Daily Management Review

Next year U.K Households Should Expect Sharp Rise in Inflation, Warns Bank of England


11/04/2016




Next year U.K Households Should Expect Sharp Rise in Inflation, Warns Bank of England
As the weak pound ramps up the costs of imports and squeezes family finances, the Bank of England has warned U.K. households to expect a sharp rise in inflation next year.
 
Noting a higher rise than in its last set of forecasts three months ago, the Bank said inflation would rise from 1.3% this year to 2.7% in 2017 and 2018 and predicted rises in petrol prices and other goods that the UK buys in from abroad. It would take until 2020 for inflation to get back to the target of 2% set by the government, said the monetary policy committee (MPC), led by the Bank’s governor, Mark Carney, in its new outlook.
 
Although the inflation warning was tempered with a projection that economic growth will be much stronger than previously forecast in the near-term, the Bank kept interest rates at a record low of 0.25% and dropped plans to cut them further in the near future and the new forecast was delivered amidst this environment.
 
The pound has come under fresh pressure in recent weeks over investor fears that the UK is heading for a hard Brexit deal that would leave it shut out of Europe’s single market after it had tumbled to 30-year lows in the wake of the vote to leave the EU. Changes to inflation forecasts were prompted as the sharp depreciation has made UK imports more expensive while making exports more competitive.
 
Sterling’s sharp fall made the Bank’s usual balancing act more challenging, said Carney, who has been forced to fend off criticism that he was overly gloomy on the potential blow to the economy from a leave vote.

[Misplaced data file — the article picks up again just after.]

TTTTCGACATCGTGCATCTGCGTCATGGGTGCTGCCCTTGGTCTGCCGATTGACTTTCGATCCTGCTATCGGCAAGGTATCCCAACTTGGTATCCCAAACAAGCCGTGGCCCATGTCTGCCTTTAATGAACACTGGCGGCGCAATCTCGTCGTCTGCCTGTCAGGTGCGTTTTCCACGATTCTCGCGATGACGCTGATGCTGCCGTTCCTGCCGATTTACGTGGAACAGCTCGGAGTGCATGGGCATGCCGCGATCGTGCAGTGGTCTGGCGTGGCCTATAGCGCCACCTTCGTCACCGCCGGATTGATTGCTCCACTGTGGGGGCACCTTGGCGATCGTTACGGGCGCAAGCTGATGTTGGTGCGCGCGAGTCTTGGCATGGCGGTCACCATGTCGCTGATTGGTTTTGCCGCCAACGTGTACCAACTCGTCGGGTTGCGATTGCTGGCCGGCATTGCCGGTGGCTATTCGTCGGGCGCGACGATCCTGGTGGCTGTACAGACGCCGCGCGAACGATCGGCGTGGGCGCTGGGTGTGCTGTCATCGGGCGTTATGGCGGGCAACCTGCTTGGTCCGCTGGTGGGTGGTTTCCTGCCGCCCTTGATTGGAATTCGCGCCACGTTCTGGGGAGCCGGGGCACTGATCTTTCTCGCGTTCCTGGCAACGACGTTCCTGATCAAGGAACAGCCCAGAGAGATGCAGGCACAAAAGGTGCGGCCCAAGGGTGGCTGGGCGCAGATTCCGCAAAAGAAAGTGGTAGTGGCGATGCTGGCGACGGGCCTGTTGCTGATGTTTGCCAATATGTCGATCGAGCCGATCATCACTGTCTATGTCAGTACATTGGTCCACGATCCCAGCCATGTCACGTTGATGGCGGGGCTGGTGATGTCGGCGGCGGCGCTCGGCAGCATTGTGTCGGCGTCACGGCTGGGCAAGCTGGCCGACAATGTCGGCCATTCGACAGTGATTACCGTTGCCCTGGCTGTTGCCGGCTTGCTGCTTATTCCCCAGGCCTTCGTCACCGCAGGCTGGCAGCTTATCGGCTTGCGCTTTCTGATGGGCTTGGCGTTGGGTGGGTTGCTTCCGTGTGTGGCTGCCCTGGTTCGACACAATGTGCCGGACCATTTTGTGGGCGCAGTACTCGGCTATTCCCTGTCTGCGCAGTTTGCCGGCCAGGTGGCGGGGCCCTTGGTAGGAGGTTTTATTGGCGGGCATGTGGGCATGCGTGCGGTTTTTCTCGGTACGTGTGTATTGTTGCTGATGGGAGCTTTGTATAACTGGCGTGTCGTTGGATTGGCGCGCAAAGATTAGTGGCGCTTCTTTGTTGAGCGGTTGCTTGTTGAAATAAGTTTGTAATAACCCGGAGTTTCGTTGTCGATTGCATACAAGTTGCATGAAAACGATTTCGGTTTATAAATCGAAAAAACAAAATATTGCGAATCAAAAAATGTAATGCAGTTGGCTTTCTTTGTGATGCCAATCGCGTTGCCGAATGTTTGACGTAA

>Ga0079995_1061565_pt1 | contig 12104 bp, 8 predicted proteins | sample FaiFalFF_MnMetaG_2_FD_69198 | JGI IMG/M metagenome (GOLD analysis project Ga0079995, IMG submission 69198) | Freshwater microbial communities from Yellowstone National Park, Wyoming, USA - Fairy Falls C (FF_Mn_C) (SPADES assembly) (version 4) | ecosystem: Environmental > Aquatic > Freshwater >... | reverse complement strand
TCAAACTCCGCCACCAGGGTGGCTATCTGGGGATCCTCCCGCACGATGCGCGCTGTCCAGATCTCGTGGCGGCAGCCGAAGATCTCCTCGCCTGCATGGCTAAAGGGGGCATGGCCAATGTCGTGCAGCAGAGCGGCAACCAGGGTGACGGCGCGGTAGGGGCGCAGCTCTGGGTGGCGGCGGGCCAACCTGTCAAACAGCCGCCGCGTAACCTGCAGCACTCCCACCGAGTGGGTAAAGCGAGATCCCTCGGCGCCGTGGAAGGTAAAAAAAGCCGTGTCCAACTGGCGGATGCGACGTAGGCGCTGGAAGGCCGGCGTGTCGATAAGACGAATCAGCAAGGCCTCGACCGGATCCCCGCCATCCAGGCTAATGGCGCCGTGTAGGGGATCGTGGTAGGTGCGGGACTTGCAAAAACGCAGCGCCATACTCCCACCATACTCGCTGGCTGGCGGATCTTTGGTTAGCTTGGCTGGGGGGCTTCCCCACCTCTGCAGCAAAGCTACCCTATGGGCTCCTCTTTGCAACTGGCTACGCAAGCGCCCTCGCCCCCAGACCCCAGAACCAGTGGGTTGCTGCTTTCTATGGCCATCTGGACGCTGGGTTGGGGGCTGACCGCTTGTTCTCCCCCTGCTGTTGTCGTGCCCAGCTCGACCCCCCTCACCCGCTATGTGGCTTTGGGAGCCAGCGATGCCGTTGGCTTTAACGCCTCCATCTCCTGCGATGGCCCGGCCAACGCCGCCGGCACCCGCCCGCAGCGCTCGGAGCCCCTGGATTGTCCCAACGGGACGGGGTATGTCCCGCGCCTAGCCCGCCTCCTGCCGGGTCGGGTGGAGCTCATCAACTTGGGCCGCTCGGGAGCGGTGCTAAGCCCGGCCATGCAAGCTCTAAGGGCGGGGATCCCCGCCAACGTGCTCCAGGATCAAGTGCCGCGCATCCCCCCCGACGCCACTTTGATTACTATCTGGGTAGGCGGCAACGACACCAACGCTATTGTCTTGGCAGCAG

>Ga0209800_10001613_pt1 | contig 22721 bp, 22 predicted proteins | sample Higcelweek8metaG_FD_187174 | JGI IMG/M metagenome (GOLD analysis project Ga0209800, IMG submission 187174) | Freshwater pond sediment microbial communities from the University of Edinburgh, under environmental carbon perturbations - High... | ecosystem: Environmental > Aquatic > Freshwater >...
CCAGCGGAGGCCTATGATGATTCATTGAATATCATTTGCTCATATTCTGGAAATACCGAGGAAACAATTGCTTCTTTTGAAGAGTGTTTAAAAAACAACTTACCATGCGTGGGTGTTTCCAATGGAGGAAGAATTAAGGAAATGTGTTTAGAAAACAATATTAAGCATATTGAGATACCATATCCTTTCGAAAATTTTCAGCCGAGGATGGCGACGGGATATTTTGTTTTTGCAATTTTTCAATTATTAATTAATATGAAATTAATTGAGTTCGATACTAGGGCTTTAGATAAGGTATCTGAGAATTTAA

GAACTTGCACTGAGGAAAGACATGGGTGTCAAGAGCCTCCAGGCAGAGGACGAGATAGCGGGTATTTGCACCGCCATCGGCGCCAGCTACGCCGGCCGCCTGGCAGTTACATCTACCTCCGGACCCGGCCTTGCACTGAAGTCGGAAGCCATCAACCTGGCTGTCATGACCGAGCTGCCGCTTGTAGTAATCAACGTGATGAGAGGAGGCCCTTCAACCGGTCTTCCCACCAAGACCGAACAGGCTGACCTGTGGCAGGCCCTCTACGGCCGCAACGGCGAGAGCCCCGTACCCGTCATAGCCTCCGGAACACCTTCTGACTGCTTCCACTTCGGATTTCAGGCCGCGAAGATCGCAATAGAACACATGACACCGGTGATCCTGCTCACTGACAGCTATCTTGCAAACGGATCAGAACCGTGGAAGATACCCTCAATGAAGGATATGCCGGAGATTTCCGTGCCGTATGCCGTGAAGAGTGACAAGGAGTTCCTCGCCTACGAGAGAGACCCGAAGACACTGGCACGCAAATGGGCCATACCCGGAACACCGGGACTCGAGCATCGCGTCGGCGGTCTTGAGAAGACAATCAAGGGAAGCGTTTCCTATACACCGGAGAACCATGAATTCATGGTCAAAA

He said that the MPC was making a trade-off between keeping inflation in check and shoring up growth and described the UK as facing “exceptional circumstances”. He said that it was appropriate for now to run a big programme of electronic money printing, known as quantitative easing and maintain the record-low interest rates.
 
“The MPC is choosing a period of somewhat higher consumer price inflation in exchange for a more modest increase in unemployment. However, there are limits to the extent to which above-target inflation can be tolerated,” Carney told a news conference.
 
A signal that policymakers were in no hurry to consider cutting interest rates further is what was interpreted by investors from his comments about the Bank’s sensitivity to inflation picking up. Price pressures in the economy would be further stoked up and more pressure would be put on the pound by another rate cut.
 
 “If the relatively sanguine view presented in November’s inflation report proves correct, then another interest rate cut now looks unlikely,” said Paul Hollingsworth at the consultancy Capital Economics.
 
“Given that we think that the economy will surprise the MPC on the upside, and that inflation may be a bit stronger too, we think that the next move in interest rates will be up, and perhaps sooner than most expect,” Hollingsworth added.
 
Households had appeared to “entirely look through Brexit-related uncertainties”, Carney commented.
“For households, the signs of an economic slowdown are notable by their absence. Perceptions of job security remain strong. Wages are growing at around the same modest pace as at the start of the year. Credit is available and competitive. Confidence is solid,” he said.
 
(Source:www.theguardian.com) 






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